Anna curled her fingers around his and let him lead her into the crush of dancers. Could this boy move! Such a flexible body; lithe snaking hips, rolling expressive shoulders. And energetic. She hadn’t danced so fast since parties with her husband. Exhilaration bubbled through her blood, threatening to kindle a long-dormant fire.
Lights softened. The music slowed to cool sensual jazz. Danny’s saxophone sobbed into the sultry night. Liquid notes trembling with the promise of passion. Honeyed tones awash with burgeoning desire. A beat inflamed with longing.
Partners snuggled together in the breathy intimacy of this summer darkness. Prue and the new, young police constable. Her parents, Helen and Tony. Karen and Prue’s brother, Trevor. Widowed Steve Powell and the recently divorced doctor. Martin and his wife. Even Merle and Ernie Young. Even, for God’s sake, Barb and Brian.
Everyone except Anna and Kyle.
Sure, he was holding her. But keeping a respectable distance between the nudging peaks of her breasts and the begging-to-be-stroked ruffles of his shirt.
Last year, she’d danced this smoochy, final dance with Brian. The year before, with Steve. Before that, she didn’t remember. Until seven years back, those torrid times with Roger. How they’d slip away before the end of the music, frantic to lose themselves in each other.
This year—she was a heartbeat away from whisking Kyle into the house with the same luscious intention.
“Dancing,” he whispered, his breath fuzzy on her cheek.
How come he made dancing sound as if it were light years from something you’d do in public in a paddock?
And wasn’t it, dancing with the sexiest man in the galaxy?
“Next best thing to…” Unspoken words of lust pulsed in the crackling space between them.
Mm, the solid muscle of his shoulder under her palm. One warm strong hand squeezing hers. The fingers of his other hand discovering pleasure points on her spine. His cologne, cool with the scent of a freshly sliced lemon. Heat from his mouth scorching her forehead. She pursed her lips to stop herself from kissing him in front of everyone.
They seemed sealed in a bubble of desire. Desire so intense she could almost taste its hormone cocktail. She knew he was hanging onto sense for both of them, avoiding intimate contact. Her, she’d sell her grandmother as a galley slave rather than miss this opportunity of nuzzling him, feeling his body tight against hers.
Wrong time. Wrong place. Right man? Didn’t matter anyway; she wasn’t looking for the right man.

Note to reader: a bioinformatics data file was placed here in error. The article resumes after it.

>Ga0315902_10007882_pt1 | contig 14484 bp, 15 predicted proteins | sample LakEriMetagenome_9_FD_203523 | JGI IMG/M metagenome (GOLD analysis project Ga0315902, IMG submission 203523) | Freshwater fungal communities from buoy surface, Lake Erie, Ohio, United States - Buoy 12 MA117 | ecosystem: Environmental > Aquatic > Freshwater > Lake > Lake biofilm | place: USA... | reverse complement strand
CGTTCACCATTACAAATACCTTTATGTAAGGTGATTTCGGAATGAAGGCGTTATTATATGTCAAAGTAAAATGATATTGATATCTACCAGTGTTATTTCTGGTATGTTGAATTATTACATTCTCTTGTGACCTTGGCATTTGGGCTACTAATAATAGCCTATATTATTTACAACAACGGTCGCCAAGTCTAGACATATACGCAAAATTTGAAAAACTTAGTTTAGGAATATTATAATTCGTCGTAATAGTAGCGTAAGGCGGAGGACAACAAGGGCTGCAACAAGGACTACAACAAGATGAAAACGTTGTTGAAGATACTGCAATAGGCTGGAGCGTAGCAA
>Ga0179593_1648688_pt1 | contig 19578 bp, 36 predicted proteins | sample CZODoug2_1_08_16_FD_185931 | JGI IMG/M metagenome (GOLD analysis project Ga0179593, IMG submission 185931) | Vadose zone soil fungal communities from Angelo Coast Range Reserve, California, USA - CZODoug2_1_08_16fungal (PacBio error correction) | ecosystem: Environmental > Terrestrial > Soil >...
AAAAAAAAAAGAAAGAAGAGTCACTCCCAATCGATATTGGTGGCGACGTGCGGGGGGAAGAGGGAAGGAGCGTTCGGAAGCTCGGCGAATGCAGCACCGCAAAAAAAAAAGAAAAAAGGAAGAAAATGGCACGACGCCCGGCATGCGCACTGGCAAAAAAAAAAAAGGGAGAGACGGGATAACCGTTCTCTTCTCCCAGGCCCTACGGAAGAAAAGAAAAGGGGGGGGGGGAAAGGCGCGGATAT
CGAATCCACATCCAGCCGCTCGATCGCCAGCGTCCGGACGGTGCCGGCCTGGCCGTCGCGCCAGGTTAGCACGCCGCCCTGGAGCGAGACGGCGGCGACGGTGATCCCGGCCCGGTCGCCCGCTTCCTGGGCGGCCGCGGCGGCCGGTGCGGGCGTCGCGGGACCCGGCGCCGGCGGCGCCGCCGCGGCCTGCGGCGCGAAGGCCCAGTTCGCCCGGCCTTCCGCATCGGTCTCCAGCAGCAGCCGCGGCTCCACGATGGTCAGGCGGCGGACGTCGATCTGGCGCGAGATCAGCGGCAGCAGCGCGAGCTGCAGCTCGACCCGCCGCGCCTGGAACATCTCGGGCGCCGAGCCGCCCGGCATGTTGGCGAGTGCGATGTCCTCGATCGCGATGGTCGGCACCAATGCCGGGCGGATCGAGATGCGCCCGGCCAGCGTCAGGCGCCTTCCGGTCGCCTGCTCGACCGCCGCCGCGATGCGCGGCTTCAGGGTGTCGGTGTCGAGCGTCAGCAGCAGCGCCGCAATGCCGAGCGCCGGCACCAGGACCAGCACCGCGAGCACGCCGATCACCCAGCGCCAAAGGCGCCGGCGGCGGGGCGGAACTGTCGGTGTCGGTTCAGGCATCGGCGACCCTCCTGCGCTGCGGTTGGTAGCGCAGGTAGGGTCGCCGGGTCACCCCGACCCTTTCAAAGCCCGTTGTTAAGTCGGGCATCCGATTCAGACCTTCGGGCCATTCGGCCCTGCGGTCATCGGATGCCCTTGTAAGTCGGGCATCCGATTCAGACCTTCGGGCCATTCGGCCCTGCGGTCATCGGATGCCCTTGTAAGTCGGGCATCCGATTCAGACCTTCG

* * * *
This Anna. Kyle ached to taste the wet sweetness of her mouth. Her irresistible lips, slicked raspberry again. Seductive curves, no bony angles. The glowing ivory of her skin lit by the full moon. A hint of apple perfume. The swish of her dress as she moved with him. Her warmth, of body and soul.
Wrong time. Wrong place. Right woman? Before her, he hadn’t known he was looking for the right woman.
“Kyle.” Anna was wriggling again. “Hold me closer,” she whispered.
How was that for an invitation? Just what he was burning to do. He crushed their bodies together, her nipples pressed taut and tempting against his chest.
“Because my dress is slipping.”
What a letdown.
“Can I fix it for you?” Touch your skin. Skim my fingers over your delicious breasts.
“Well, er…” She slid him a cheeky look from beneath half-lowered lids. “Maybe not here.”
Squeezing her fingers between his chest and hers, she fiddled with her dress.
“Okay.” She pulled back from him. “I’ll last the distance.”
“Anna,” he murmured. “The engineering of your dress wasn’t really suspect, was it? We’re desperate to be close. And in two seconds, I’m going to do something with you that Last Chance won’t forgive either of us for.”
“Who’s counting the seconds?” she whispered.
Brian and Barb tooled past them, two pairs of eyes on full alert.
“Mr. Kinross,” she breathed into his ear. “Back to reality. Behave yourself. And for heaven’s sake, help me to behave myself.”
“In public,” he murmured.
As the music slowed to its finale, pitchforks of lightning split the sky. Bruised clouds scudded across the moon and blanked out the stars.
Anna and Kyle returned to her table, where Prue’s parents were packing up.
Tony Moffat jerked a thumb toward the west. “Could we be so lucky rain’s coming?”
“Understatement,” Helen declared. “We’re getting a storm.”
Slashes of lightning flared over the paddock. Thunder rattled across the landscape. People scurried around collecting their things. The band packed their instruments and left. The lighting operators dismantled the system.
The guests shouted and waved as they hurried past.
“Another great ball!”
“I’ll find Barb,” Helen said. “We’ll take her home.”
Half a dozen fat spots of rain slapped the ground. The temperature dropped ten degrees. Two stabs of lightning and a bass drum roll of thunder filled the air, then the storm unleashed itself. Sheets of water bounced off the hard-packed earth of the paddock. Wind flattened Anna’s dress against her body.
The alpacas! Were they safe?
She flew to the breezeway. Untied Hooli. Switched the automatic security lights for the house and the animal sheds to remain on. Slipped into an oilskin and shoved feet into gumboots. Grabbed the flashlight in case she needed to search the paddock.
Hooli beside her, she raced toward the girls’ paddock. The dog’s solid, faithful company was reassuring, and he could track any stray animal.
The storm crashed. She heard nothing except booming thunder and rain pounding on the iron roofs of the house and sheds.
The lights died.
Where was Kyle?